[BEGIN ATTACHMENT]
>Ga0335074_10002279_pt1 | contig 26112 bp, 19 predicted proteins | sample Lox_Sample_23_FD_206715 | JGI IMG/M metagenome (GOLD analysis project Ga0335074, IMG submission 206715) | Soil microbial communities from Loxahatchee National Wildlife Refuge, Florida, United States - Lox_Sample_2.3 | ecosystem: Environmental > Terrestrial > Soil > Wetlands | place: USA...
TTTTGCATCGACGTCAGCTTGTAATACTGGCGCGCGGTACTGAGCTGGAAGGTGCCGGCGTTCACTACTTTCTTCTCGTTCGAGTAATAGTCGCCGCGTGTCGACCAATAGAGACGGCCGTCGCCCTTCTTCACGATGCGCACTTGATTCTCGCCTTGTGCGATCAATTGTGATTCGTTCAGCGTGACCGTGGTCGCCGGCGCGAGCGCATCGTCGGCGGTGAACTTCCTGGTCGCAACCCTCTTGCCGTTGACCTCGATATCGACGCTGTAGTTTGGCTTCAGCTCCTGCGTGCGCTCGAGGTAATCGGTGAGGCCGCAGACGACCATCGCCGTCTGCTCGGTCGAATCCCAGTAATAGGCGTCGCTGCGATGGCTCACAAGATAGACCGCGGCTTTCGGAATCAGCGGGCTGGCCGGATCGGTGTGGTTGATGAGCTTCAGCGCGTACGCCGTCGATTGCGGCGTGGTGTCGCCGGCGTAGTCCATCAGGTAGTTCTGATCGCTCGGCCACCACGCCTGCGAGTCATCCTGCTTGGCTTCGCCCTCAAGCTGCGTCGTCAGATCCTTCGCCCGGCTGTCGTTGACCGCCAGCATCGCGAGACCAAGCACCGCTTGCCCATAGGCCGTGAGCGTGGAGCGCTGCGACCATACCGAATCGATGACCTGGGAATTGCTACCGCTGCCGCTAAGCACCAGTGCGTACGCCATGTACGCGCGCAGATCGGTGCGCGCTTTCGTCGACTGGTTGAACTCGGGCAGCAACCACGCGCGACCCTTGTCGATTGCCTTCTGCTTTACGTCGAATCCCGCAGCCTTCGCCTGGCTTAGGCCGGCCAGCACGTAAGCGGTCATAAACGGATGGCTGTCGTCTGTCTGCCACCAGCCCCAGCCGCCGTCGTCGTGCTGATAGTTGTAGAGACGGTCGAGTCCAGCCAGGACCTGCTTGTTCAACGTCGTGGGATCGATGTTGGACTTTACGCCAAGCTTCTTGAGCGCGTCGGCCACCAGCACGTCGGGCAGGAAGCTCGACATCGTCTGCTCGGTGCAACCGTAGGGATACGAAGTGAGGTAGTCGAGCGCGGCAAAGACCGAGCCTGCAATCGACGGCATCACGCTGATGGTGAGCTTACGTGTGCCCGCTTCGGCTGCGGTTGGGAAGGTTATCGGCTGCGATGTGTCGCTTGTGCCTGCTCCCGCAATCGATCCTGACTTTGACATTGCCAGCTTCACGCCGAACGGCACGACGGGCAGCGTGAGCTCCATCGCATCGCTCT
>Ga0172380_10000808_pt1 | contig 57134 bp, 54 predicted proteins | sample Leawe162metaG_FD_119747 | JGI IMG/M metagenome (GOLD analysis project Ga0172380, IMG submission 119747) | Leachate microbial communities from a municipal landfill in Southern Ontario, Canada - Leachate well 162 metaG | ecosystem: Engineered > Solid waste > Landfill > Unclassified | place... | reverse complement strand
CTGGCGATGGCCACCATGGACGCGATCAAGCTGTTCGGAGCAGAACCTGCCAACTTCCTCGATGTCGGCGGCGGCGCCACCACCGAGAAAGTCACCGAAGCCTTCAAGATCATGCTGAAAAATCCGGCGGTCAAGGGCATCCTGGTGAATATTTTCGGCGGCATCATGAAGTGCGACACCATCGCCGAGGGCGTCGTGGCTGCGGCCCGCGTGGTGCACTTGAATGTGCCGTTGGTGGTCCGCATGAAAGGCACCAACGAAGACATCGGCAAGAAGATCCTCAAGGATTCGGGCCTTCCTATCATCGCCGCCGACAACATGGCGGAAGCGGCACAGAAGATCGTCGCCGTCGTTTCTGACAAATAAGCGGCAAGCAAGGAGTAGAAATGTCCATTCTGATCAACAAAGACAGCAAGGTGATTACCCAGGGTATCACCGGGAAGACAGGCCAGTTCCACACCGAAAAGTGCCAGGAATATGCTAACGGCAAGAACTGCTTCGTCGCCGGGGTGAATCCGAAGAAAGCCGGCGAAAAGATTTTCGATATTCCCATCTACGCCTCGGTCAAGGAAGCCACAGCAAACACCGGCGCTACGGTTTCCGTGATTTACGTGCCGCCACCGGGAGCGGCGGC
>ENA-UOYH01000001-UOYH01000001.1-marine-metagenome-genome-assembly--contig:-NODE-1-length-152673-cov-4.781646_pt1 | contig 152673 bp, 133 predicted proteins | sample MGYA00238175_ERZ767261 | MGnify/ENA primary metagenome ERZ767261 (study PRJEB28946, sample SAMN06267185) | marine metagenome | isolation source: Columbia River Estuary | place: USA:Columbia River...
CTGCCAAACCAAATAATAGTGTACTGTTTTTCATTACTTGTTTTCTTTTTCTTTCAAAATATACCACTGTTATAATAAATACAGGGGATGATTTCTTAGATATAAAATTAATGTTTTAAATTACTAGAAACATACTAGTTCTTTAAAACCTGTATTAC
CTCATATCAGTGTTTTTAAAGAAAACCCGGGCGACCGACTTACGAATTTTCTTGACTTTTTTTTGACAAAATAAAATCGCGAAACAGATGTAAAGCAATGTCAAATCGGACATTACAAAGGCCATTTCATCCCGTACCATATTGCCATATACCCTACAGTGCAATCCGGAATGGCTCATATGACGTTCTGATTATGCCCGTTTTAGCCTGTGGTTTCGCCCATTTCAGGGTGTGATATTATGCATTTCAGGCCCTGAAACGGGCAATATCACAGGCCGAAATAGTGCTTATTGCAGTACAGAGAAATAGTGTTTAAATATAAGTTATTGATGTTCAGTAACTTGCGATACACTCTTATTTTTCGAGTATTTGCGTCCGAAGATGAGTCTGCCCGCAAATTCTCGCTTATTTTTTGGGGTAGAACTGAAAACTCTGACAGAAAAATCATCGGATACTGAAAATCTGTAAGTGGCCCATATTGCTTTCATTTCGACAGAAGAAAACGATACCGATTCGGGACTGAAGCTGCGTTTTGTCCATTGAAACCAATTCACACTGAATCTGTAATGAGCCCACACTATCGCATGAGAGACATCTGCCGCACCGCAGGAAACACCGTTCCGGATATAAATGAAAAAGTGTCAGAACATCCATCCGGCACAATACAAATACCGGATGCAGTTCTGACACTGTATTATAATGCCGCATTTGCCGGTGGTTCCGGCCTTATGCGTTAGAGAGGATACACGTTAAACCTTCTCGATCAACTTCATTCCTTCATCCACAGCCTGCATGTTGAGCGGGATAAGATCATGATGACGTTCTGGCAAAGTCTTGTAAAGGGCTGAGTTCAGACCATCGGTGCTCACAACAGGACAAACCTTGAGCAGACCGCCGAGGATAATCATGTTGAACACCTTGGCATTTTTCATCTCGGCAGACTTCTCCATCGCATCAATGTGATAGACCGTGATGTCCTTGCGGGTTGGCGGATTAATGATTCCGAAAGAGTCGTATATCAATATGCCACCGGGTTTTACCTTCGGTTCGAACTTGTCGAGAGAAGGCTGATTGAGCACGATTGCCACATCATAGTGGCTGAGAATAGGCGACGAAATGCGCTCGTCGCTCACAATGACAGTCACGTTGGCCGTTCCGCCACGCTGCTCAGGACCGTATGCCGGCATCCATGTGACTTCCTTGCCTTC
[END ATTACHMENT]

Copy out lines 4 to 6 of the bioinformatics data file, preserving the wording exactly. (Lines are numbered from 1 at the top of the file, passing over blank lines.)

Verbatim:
CTGGCGATGGCCACCATGGACGCGATCAAGCTGTTCGGAGCAGAACCTGCCAACTTCCTCGATGTCGGCGGCGGCGCCACCACCGAGAAAGTCACCGAAGCCTTCAAGATCATGCTGAAAAATCCGGCGGTCAAGGGCATCCTGGTGAATATTTTCGGCGGCATCATGAAGTGCGACACCATCGCCGAGGGCGTCGTGGCTGCGGCCCGCGTGGTGCACTTGAATGTGCCGTTGGTGGTCCGCATGAAAGGCACCAACGAAGACATCGGCAAGAAGATCCTCAAGGATTCGGGCCTTCCTATCATCGCCGCCGACAACATGGCGGAAGCGGCACAGAAGATCGTCGCCGTCGTTTCTGACAAATAAGCGGCAAGCAAGGAGTAGAAATGTCCATTCTGATCAACAAAGACAGCAAGGTGATTACCCAGGGTATCACCGGGAAGACAGGCCAGTTCCACACCGAAAAGTGCCAGGAATATGCTAACGGCAAGAACTGCTTCGTCGCCGGGGTGAATCCGAAGAAAGCCGGCGAAAAGATTTTCGATATTCCCATCTACGCCTCGGTCAAGGAAGCCACAGCAAACACCGGCGCTACGGTTTCCGTGATTTACGTGCCGCCACCGGGAGCGGCGGC
>ENA-UOYH01000001-UOYH01000001.1-marine-metagenome-genome-assembly--contig:-NODE-1-length-152673-cov-4.781646_pt1 | contig 152673 bp, 133 predicted proteins | sample MGYA00238175_ERZ767261 | MGnify/ENA primary metagenome ERZ767261 (study PRJEB28946, sample SAMN06267185) | marine metagenome | isolation source: Columbia River Estuary | place: USA:Columbia River...
CTGCCAAACCAAATAATAGTGTACTGTTTTTCATTACTTGTTTTCTTTTTCTTTCAAAATATACCACTGTTATAATAAATACAGGGGATGATTTCTTAGATATAAAATTAATGTTTTAAATTACTAGAAACATACTAGTTCTTTAAAACCTGTATTAC